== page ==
$$ \begin{align} &~~~~~~~y^yz^z=\exp\left\{g(y)+g(z)\right\}\ge\exp\left\{2g\left(\frac{y+z}{2}\right)\right\} =\exp\left\{2g\left(\frac{3-x}{2}\right)\right\},\\ &\Rightarrow x^xy^yz^z\ge\exp\left\{g(x)+2g\left(\frac{3-x}{2}\right)\right\} \ge\exp\left\{g\left(\frac{1}{3}\right)+2g\left(\frac{4}{3}\right)\right\} =\frac{32}{27}\sqrt[3]{2}>\frac{4}{3},\\ &\Rightarrow 3x^xy^yz^z+xyz>4+xyz>4. \end{align} $$

The second line follows from that $h(t):=g(t)+2g((3-t)/2)$ is monotonically decreasing for $t\in(0,1)$, so $h(x)\ge h(1/3)$ as $x\le 1/3$. Proof of monotonicity:

$$h'(t)=\ln\left(\frac{2t}{3-t}\right)<0\iff 0<t<1.$$


Post-mortem:

  1. Despite the flow of the proof, the starting point is the homogeneous version \eqref{**};

  2. \eqref{1} is due to Vasile, which allows us to strengthen the inequality into a symmetric one as \eqref{2} (I am not able to find the originial post on artofproblemsolving, but see e.g., here). It seems that converting \eqref{*} into other symmetric form such as $x^3+y^3+z^3$ is too strong for it to hold;

  3. For \eqref{2}, the case of $x\le 1/3$ is unfortunately necessary, as $x^xy^yz^z\ge(xyz)^{-1/3}$ does NOT always hold, e.g., check $x\to0,y-z\to 0$. Is there any better estimate of $x^xy^yz^z$ so we can avoid the derivatives? Another follow-up question is to determine the smallest $k$ such that $kx^xy^yz^z+xyz\ge k+1$ holds given the constraints. It definitely fails for $k\le 1/2$.

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Brute Force ($200\times200\times200$ grid) Not a proof, but couldn't resist.
Of course, everybody knows where the maximum is, for reasons of symmetry:
with $\,(a,b,c) = (1,1,1)\,$ we have $\,a^ab^bc^c=1\,$ and $\,a^2b+b^2c+c^2a = 3$ .
The following (Delphi Pascal) program is supposed to be self documenting.

program HN_NH;
{
  Brute Force with Seven Point Stars
  ==================================
}
function pow(x,r : double) : double;
{
  x^r
}
begin
  pow := exp(r*ln(x));
end;
procedure test(veel : integer); var i,j,k,ken : integer; a,b,c,d,f,min,max : double;
procedure vertex(x,y,z : integer); var a,b,c,h : double; begin a := (2*i+x)*d; b := (2*j+y)*d; c := (2*k+z)*d; h := pow(a,a)*pow(b,b)*pow(c,c); if h < 1 then ken := ken*2 else ken := ken*2+1; end;
begin { Verify maximum (a,b,c)-value < 1.6 } Writeln(exp(2/exp(1)),' <',pow(1.6,1.6)); d := 1.6/veel/2; { half voxel size } min := 3; max := 0; { initialize } for i := 1 to veel-1 do begin for j := 1 to veel-1 do begin for k := 1 to veel-1 do begin ken := 0; { Binary number for collecting <> } { Each vertex of a 7-point star } vertex(-1,0,0); vertex(+1,0,0); vertex(0,-1,0); vertex(0,+1,0); vertex(0,0,-1); vertex(0,0,+1); if (ken = 0) or (ken = 63) then Continue; { Midpoint of star is near a^a*b^b*c^c = 1 } a := 2*i*d; b := 2*j*d ; c := 2*k*d; f := sqr(a)*b + sqr(b)*c + sqr(c)*a; if f < min then min := f; { Determine maximum of f(a,b,c) } if f > max then max := f; end; end; end; Writeln(min,' < f(a,b,c) <',max); end;
begin test(200); end.
And now we are curious, of course, what the maximum is (it's the last number in this output):

 2.08706522863453E+0000 < 2.12125057109759E+0000
 9.12537600000000E-0003 < f(a,b,c) < 3.00026265600000E+0000
Well, anyway better than the previous (Brute Force with Voxels) attempt. To be convincing, though, a decent error analysis is still needed :-(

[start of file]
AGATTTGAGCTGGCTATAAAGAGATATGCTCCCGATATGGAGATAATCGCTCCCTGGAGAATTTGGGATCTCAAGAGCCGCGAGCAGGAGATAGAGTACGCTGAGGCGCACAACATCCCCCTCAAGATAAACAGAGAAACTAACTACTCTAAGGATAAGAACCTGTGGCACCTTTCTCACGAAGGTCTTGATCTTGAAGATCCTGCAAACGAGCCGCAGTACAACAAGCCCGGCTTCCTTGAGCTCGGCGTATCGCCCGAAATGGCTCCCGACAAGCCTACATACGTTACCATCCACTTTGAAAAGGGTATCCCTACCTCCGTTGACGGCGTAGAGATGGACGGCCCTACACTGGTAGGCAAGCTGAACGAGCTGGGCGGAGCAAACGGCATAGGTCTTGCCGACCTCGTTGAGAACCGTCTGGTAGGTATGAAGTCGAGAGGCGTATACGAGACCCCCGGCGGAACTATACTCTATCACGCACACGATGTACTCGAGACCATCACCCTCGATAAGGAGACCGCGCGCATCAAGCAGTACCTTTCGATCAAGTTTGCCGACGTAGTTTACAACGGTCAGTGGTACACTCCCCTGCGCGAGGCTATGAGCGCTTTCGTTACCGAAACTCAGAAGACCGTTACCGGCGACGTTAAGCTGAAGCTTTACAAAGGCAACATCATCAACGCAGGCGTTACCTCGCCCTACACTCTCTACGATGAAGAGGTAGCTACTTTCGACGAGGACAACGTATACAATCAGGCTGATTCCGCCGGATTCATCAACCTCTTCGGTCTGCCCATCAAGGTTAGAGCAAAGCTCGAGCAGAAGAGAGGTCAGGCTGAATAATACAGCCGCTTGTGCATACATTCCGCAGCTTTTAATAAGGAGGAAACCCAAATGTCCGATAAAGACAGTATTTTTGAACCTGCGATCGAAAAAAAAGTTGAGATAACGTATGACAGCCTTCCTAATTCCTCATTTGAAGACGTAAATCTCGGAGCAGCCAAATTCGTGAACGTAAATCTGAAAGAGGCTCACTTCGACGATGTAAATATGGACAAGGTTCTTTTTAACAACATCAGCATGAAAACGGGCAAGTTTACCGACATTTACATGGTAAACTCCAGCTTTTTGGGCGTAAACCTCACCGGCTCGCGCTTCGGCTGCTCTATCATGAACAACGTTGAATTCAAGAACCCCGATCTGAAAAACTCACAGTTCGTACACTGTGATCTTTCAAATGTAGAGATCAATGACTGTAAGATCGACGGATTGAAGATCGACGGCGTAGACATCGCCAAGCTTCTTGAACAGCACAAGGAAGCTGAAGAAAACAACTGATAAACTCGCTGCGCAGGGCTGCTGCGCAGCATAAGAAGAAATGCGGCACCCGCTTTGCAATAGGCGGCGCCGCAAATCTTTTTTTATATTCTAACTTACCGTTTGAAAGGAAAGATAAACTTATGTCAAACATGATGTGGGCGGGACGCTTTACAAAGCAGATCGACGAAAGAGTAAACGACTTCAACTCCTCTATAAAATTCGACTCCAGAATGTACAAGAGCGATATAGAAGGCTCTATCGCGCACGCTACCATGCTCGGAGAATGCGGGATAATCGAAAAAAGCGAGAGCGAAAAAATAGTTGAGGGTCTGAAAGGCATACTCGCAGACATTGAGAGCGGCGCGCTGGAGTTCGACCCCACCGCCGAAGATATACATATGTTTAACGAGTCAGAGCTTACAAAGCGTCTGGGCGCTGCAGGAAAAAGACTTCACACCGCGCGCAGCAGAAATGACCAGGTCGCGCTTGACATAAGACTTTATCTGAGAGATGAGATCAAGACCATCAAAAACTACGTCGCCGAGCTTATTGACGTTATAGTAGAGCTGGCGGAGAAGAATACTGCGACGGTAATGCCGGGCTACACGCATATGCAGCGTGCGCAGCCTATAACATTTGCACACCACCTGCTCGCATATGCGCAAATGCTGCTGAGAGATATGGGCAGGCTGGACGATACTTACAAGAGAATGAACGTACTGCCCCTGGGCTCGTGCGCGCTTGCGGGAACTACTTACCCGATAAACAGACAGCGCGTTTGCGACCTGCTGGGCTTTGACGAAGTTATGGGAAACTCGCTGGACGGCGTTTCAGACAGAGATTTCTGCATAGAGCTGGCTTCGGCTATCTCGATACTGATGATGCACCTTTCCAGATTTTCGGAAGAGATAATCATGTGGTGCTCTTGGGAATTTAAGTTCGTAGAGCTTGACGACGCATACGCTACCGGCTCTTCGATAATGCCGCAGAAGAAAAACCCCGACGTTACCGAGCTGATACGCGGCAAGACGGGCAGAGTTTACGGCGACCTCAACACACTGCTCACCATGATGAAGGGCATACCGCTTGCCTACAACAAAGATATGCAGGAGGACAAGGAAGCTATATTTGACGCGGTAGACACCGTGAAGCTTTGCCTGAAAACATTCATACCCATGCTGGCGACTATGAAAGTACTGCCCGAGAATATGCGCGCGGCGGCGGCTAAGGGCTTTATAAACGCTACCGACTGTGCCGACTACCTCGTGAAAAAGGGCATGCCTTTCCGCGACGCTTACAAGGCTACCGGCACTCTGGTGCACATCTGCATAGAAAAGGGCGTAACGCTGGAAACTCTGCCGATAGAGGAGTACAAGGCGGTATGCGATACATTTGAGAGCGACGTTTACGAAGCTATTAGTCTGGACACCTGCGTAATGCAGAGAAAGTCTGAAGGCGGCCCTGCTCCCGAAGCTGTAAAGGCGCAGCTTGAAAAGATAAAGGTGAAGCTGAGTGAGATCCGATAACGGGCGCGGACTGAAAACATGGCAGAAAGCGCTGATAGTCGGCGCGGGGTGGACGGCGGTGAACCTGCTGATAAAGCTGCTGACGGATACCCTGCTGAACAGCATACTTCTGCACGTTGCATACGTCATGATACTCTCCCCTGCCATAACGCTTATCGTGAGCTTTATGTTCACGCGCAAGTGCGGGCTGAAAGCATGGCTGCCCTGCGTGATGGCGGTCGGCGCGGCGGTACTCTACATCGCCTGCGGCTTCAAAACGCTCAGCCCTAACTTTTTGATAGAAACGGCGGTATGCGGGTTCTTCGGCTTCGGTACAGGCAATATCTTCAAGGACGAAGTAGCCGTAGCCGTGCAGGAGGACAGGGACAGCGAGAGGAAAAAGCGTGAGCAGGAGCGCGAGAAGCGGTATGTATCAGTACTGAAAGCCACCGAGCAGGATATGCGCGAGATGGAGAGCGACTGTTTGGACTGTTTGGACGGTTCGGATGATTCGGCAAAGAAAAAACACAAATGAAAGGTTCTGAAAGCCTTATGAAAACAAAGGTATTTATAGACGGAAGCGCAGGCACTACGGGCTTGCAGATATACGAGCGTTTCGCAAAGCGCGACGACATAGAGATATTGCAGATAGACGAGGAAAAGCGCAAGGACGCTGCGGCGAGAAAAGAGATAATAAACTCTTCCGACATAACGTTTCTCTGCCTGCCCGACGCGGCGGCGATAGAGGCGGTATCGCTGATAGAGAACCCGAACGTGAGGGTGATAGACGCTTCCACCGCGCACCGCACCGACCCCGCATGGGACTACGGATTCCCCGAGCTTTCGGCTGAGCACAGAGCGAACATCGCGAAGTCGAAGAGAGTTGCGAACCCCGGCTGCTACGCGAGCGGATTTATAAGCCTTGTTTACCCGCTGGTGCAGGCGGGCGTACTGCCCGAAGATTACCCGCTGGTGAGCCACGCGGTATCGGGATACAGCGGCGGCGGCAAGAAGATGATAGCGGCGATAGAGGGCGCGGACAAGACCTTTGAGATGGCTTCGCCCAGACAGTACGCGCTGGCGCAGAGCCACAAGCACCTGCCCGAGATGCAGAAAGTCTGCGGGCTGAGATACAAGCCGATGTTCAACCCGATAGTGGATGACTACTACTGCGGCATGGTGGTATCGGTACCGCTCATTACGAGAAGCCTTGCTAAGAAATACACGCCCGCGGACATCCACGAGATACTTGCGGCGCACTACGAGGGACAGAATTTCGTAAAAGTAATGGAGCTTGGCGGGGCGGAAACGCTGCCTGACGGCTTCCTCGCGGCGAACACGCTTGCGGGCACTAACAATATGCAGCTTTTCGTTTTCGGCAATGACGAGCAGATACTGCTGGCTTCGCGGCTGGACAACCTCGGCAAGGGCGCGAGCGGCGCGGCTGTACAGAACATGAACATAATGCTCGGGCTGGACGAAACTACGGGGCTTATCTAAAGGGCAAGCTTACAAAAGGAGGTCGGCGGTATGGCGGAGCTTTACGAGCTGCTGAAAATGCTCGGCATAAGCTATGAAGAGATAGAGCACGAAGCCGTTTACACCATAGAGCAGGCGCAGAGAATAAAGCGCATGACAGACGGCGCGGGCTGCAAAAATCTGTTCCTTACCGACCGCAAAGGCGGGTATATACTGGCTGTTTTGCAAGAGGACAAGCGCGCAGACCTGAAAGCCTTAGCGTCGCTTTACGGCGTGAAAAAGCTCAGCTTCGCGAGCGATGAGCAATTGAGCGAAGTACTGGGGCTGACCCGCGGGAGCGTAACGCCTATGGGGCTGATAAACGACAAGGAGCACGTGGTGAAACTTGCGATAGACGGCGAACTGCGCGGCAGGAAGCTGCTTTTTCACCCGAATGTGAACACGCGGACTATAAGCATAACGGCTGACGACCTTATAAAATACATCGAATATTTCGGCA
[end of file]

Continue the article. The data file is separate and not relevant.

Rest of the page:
Note. Explaining the estimate $\{a,b,c\} < \{1.6\}$ in the program: $$ f(x) = x^x = e^{x\ln(x)} \quad \Longrightarrow \quad f'(x) = [1+\ln(x)]e^{x\ln(x)} = 0 \quad \Longrightarrow \quad x=1/e \\ \Longrightarrow \quad f(1/e) = e^{-1/e} $$ This means that the maximum $x$ of each one of the coordinates in the product $a^ab^bc^c=1$ is: $$x^x = e^{2/e} < (1.6)^{1.6}$$ Therefore each of the coordinates $\;x < 1.6\,$ (or $\,1.58892154635044$ , to be double precise).

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  • $\begingroup$ A much simpler way to verify the inequality numerically (similar to what you have done for other inequality questions) is to check \eqref{*} instead: $$x^2y+y^2z+z^2x\le 3x^xy^yz^z$$ if $x+y+z=3$ and $x,y,z>0$. It is equivalent to the original inequality once they are homogenized. $\endgroup$ – Wiley Jul 18 '16 at 5:18
-1
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The condition can be presented in form $$a\ln a +b\ln b + c\ln c = 0.$$ Let $$a\leq b\leq c,$$ then $$\ln a \leq \ln b \leq \ln c,$$ and we can use Chebyshev sum inequality: $$3(a\ln a +b\ln b + c\ln c) \geq (a+b+c)\ln abc,$$ $$abc\leq 1.$$ Evidently, the expression $a^2b+b^2c+c^2a$ achieves maximum when $abc=1.$

The standard way of solving the problem on a conditional extremum is the method of Lagrange multipliers, which reduces it to a system of equations.

The maximum value of function $$f(a,b,c,λ)=a^2b+b^2c+c^2a+λ(abc-1)$$ for $a,b,c>0$ on the interval is reached or at its edges, or in one of the points with zero partial derivatives $$f'_a=0,\quad f'_b=0,\quad f'_c=0,\quad f'_λ=0,$$ or $$\begin{cases} 2ab+c^2+\lambda bc = 0\\ 2bc+a^2+\lambda ca = 0\\ 2ca+b^2+\lambda ab = 0\\ abc-1 = 0, \end{cases}$$ then $$\begin{cases} a(2ab+c^2) = b(2bc+a^2)=c(2ca+b^2),\\ abc=1, \end{cases}$$ $$\begin{cases} 2b^2c -c^2a = a^2b\\ b^2c -2c^2a = -a^2b\\ abc=1, \end{cases}$$ $$c^2a = b^2c = a^2b,\quad abc=1,$$ $$\dfrac cb =1, \dfrac ba =1, \quad abc=1,$$ $$a=b=c=1,$$ $$f(a,b,c,\lambda)=3.$$ Note that $$\lim_{a\to 0} a\ln a = 0,$$ so on the edge $a=0$ we have to minimize $f(b,c,\lambda) = b^2c + \lambda(bc-1),$ and then we get the system $$\begin{cases} 2bc+\lambda c = 0\\ b^2+\lambda b = 0\\ bc-1=0 \end{cases}$$ with solution $$b=2,\quad c=\dfrac12,\quad f = 2 < 3.$$

That means that $$\boxed{a^2b+b^2c+c^2a \leq 3}$$

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  • $\begingroup$ not sure why I still bother, but here it goes: you are repeating the exact same mistake in the most up-voted answer and it has been pointed out in the comment that $abc\le 1$ does NOT imply $a^2b+b^2c+c^2a\le 3$, take e.g., $(a,b,c)=(2,1/2,1)$ $\endgroup$ – Wiley Jul 26 '16 at 20:41